A Gallup poll released Thursday shows particularly strong support among parents who identify as Republican to get their children back in classrooms for in-person learning.
The poll results are based on self-administered web surveys conducted Feb. 14-21, with a random sample of 860 adults, aged 18 and older, who are parents of students in kindergarten through 12th grade and are members of the Gallup Panel. Gallup uses probability-based, random sampling methods to recruit its panel members.
The survey asked parents whether they, “support providing in-person schooling for elementary and secondary students for your community right now.”
Ninety-four percent of those who identify as Republicans said they supported in-person learning for their children and 62 percent of Democrat-identifying survey takers said yes to the question.
More broadly, the survey shows 82 percent of parents who are employed and working supported in-person learning, versus 71 percent of non-working parents. Overall, 79 percent of parents of K-12 students in the U.S. favor in-person learning in their districts.
Ninety percent of survey takers in the northeast region of the U.S. said they supported in-person learning, compared to 83 percent in the Midwest, 78 percent in the southern U.S. and 72 percent in the west.
The lower numbers in the western part of the country indicate the extremely high levels of community spread of COVID-19 in states like California. More than 3.6 million total positive cases of the virus have been reported in that state alone, as of press time, with almost 55,000 deaths.
Pressure on parents
The survey results show the difficulty faced by working parents in homeschooling their children and having to rely on work with only temporary monetary support from the state and federal government during the pandemic.
Gallup says working parents have had a particularly challenging experience during the pandemic, trying to manage their own work schedules while helping their children with fully remote or hybrid learning since last March. This tension has been blamed for stress in their jobs and a deficit in their children’s learning.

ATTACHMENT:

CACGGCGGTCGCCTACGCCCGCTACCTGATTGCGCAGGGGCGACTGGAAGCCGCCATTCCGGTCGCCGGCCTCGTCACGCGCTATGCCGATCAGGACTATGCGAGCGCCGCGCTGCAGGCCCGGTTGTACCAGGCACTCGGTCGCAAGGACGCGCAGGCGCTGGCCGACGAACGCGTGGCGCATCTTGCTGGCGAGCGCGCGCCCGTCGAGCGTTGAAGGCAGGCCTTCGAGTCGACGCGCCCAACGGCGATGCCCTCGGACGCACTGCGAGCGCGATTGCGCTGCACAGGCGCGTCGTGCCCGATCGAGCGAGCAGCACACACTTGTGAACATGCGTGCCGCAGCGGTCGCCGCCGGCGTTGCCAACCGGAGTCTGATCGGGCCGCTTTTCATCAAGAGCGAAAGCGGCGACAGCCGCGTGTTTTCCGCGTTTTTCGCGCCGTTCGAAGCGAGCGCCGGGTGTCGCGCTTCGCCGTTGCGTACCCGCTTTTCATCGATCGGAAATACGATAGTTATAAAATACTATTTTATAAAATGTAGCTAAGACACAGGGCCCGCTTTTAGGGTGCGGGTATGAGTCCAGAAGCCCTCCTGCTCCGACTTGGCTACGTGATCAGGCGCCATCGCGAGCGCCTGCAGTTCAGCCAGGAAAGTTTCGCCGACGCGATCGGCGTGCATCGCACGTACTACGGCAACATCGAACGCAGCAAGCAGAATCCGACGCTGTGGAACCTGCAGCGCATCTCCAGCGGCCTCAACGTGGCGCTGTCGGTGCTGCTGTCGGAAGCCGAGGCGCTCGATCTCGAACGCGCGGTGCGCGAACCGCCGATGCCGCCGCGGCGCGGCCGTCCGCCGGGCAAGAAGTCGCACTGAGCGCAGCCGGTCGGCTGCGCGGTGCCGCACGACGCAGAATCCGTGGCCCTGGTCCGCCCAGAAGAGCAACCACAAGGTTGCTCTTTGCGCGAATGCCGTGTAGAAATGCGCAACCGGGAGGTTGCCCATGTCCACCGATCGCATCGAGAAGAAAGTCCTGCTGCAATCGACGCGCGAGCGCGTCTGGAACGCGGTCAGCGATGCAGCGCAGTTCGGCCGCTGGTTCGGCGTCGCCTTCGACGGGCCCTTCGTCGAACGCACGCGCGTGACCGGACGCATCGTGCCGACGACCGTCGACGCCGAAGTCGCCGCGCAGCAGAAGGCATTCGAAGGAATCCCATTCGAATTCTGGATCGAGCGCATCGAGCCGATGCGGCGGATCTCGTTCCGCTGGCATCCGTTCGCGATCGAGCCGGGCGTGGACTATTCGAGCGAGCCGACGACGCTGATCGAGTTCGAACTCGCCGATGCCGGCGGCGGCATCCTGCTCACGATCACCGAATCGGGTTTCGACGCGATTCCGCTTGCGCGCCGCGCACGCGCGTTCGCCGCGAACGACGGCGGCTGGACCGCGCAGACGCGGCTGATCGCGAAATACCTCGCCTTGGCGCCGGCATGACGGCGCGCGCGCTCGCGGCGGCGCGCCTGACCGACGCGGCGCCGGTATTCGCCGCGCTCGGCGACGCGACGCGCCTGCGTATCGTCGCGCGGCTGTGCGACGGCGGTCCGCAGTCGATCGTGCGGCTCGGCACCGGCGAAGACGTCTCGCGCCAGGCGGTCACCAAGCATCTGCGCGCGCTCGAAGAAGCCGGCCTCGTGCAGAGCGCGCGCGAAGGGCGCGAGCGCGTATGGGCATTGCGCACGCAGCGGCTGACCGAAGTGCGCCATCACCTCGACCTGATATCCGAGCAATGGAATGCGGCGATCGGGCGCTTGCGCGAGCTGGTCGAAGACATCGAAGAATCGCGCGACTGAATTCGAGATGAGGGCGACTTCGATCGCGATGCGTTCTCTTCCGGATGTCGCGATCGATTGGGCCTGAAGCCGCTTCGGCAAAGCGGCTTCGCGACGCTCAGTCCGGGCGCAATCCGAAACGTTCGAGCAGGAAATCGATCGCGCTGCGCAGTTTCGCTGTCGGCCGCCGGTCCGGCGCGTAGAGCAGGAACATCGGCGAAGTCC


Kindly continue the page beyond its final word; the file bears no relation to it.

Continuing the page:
It has also had an economic effect on some households as 13 percent of working parents report they reduced their work hours and 7 percent quit their jobs to help a child with remote learning, according to the survey.
The Gallup survey was taken shortly after the Centers for Disease Control and Prevention (CDC) issued updated guidance for keeping children, teachers and staff safe in schools. The CDC has not included vaccinating teachers as a condition to holding in-person classes, but teachers’ unions around the country have called for prioritizing immunizations of teachers.
Moreover, the Biden administration and state and local Democratic leaders have attempted to gloss over concerns by both parents and teachers who know the complications of social distancing in schools, implementing mask-wearing for children and lack of vaccine data for students.
Studies have shown the impact of keeping schools closed for in-person learning on the overall community spread of the virus, and the likelihood of children catching the virus, even though President Biden himself has insisted children are in no danger of spreading the virus to their homes.
An investigation published by the CDC itself last month shows the transmission from teachers resulted in about half of 31 school-related cases in a Georgia district. An earlier touted study by the agency used to back its return-to-school recommendation was based on a small rural Wisconsin town, not reflective of heavily population urban districts in many parts of the country.
A study published in the journal Science by a group of international researchers shows, “’Closing both schools and universities was consistently highly effective at reducing transmission at the advent of the pandemic’ when combined with other restrictions on gatherings and activities.”
Though state vaccine data by profession are not yet available, teachers in Wayne County have been part of a large second wave of vaccines initiated in the state earlier in the year.
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